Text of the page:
Dynamic Range

 The ratio between the maximum and minimum signals the transducer may handle. The maximum is usually limited by compression or distortion, while the minimum is defined by the threshold. The dynamic range is often measured in units of the RMS noise voltage, and expressed in a number of effective bits, or in decibels. So we will say that the dynamic range of a device is D decibels if:

Like resolution, the dynamic range can be increased by increasing the signal power and consequently power dissipation.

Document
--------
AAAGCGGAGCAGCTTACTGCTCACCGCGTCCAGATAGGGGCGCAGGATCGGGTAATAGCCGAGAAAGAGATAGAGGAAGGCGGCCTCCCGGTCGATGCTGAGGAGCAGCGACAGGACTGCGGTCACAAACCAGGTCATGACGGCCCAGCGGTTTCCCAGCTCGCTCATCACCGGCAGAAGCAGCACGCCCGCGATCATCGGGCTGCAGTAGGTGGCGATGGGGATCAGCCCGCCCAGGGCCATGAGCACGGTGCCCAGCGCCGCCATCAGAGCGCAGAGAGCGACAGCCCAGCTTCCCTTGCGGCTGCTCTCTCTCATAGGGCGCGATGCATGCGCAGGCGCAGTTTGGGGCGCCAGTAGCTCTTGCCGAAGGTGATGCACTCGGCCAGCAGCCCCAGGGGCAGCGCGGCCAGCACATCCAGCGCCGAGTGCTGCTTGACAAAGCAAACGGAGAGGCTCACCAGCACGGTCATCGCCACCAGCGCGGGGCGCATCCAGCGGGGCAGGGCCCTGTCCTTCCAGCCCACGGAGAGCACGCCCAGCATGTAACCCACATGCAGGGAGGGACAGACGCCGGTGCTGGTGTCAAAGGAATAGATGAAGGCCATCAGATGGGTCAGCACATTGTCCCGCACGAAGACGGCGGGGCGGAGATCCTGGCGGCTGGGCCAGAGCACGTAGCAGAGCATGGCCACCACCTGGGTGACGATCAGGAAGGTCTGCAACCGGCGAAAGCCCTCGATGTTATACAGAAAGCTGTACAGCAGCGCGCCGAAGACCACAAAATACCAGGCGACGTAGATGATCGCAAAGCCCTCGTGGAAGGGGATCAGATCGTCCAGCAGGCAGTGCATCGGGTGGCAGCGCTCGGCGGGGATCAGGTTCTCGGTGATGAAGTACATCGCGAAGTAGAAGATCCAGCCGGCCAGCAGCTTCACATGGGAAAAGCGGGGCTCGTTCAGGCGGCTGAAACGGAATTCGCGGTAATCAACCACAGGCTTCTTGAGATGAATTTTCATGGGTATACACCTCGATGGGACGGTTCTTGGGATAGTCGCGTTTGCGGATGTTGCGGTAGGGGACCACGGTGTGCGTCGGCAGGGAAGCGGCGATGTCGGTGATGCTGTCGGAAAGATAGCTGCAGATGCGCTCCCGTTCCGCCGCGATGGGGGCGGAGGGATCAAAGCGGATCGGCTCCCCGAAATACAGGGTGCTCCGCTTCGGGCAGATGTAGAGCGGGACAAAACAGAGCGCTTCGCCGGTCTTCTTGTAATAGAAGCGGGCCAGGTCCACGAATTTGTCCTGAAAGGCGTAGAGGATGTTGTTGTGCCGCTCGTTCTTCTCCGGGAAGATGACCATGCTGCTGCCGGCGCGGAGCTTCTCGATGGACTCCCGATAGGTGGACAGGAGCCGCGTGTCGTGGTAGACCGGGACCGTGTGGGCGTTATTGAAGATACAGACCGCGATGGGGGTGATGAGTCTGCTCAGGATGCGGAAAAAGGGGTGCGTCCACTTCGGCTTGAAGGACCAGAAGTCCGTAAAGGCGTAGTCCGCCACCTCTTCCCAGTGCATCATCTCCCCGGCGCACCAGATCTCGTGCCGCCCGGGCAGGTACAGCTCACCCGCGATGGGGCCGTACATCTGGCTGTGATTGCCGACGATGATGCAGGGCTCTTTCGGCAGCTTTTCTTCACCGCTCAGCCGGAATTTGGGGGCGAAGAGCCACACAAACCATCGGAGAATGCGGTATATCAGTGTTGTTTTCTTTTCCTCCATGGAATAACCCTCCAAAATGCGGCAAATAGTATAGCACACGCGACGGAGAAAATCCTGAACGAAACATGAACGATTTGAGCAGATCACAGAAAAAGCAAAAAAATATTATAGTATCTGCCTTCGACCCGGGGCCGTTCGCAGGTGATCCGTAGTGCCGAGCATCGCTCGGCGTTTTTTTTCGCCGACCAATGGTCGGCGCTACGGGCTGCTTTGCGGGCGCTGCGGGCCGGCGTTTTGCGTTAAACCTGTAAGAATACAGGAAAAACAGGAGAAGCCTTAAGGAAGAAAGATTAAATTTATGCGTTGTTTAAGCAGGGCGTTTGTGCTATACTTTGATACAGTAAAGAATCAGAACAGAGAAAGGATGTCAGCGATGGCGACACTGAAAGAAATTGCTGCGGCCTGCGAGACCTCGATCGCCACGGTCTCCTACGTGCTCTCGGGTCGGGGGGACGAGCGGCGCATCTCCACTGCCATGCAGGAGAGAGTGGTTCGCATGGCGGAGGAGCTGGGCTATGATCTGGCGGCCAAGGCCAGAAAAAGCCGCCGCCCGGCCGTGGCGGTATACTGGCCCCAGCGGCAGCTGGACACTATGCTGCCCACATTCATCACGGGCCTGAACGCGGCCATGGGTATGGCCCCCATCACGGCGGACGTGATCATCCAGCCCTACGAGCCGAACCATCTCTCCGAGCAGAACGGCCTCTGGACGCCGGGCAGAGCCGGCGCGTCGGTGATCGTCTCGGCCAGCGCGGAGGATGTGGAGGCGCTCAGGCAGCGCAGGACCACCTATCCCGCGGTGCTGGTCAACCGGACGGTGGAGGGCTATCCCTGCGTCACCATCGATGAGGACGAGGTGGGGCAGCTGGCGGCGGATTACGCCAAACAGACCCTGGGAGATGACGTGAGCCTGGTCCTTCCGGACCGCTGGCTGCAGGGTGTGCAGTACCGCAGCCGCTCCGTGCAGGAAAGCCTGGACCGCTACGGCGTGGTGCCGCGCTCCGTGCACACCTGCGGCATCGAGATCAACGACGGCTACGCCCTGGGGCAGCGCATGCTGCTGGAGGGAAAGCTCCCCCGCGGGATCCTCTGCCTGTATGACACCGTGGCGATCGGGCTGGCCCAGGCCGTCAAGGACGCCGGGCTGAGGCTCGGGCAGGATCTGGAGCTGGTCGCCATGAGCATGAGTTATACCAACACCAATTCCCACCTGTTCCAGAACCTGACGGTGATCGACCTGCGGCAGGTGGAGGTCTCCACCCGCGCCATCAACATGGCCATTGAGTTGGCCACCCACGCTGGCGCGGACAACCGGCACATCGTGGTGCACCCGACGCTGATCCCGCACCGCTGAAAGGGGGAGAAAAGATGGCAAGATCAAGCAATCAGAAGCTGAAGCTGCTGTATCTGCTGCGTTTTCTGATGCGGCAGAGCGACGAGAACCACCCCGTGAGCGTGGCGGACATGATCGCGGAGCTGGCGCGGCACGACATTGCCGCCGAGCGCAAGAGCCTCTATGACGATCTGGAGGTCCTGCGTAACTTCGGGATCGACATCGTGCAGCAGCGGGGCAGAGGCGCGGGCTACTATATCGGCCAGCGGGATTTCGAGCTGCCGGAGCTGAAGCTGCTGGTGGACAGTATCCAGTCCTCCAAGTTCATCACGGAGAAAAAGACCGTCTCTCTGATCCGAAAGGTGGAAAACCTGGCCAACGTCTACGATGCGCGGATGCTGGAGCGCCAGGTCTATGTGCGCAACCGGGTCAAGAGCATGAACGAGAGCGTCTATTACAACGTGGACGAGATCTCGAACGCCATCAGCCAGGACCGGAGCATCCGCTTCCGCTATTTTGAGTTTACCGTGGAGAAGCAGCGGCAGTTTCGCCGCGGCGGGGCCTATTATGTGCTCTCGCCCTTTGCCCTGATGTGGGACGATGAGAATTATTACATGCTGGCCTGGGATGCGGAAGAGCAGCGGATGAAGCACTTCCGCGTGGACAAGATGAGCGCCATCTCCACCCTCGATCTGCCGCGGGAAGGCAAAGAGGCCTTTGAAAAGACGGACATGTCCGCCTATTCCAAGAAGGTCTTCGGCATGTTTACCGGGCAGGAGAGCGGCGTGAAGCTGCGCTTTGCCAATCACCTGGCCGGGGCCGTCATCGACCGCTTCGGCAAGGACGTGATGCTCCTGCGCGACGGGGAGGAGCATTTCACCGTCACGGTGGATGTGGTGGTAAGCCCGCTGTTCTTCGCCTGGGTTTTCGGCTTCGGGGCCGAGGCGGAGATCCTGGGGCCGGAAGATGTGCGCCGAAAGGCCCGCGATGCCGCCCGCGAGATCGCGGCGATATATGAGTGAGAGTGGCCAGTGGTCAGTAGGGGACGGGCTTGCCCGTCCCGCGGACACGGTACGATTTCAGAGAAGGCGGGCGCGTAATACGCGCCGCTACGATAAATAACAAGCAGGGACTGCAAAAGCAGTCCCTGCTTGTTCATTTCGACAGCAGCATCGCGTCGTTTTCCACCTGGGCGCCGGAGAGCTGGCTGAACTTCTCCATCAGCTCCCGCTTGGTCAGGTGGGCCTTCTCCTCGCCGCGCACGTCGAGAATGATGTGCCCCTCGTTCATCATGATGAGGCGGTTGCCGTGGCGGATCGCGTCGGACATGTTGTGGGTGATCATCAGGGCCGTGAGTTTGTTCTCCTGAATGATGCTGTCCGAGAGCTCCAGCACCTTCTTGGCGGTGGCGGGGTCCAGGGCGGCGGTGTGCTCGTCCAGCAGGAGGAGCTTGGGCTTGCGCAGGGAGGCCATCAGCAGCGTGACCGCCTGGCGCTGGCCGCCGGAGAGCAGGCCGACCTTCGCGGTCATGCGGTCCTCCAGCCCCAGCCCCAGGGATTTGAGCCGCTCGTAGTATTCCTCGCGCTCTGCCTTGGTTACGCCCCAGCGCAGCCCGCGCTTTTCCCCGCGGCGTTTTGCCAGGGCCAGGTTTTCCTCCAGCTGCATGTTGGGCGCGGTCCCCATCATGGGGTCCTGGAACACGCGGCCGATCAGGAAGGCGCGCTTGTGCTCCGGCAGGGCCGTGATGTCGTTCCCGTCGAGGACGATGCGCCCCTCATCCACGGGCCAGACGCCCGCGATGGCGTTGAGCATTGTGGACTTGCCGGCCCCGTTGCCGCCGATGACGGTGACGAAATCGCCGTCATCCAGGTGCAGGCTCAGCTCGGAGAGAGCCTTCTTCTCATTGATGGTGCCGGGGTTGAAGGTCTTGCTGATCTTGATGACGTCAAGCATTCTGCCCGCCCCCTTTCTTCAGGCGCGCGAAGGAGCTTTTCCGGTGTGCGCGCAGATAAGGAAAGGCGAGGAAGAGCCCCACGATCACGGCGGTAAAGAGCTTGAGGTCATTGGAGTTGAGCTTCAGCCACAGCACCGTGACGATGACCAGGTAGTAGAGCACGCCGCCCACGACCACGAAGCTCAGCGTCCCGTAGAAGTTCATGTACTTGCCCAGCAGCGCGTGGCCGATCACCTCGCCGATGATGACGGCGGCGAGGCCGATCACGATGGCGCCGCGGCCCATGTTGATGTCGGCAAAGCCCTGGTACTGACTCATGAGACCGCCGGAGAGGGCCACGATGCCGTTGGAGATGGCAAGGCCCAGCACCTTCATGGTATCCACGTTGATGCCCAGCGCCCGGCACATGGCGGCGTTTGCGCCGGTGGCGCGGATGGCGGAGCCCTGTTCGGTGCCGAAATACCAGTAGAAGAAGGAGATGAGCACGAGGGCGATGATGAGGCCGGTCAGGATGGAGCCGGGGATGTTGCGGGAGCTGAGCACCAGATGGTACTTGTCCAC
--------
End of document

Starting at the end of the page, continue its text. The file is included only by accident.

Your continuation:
We have taken for granted that a sensor’s output is monotonic in its input. In other words we assume that the sensitivity never changes sign within the range of the instrument. This does not need to be the case. High resolution (multi-bit) A/D and D/A converters are notorious for being non monotonic.


The difference between the apparent value of the stimulus and the actual value is called the accuracy. Accuracy is easy to intuitively understand but somewhat vague to define, and can be undermined by offset, gain error, non-linearity, non-monotonicity and hysteresis.

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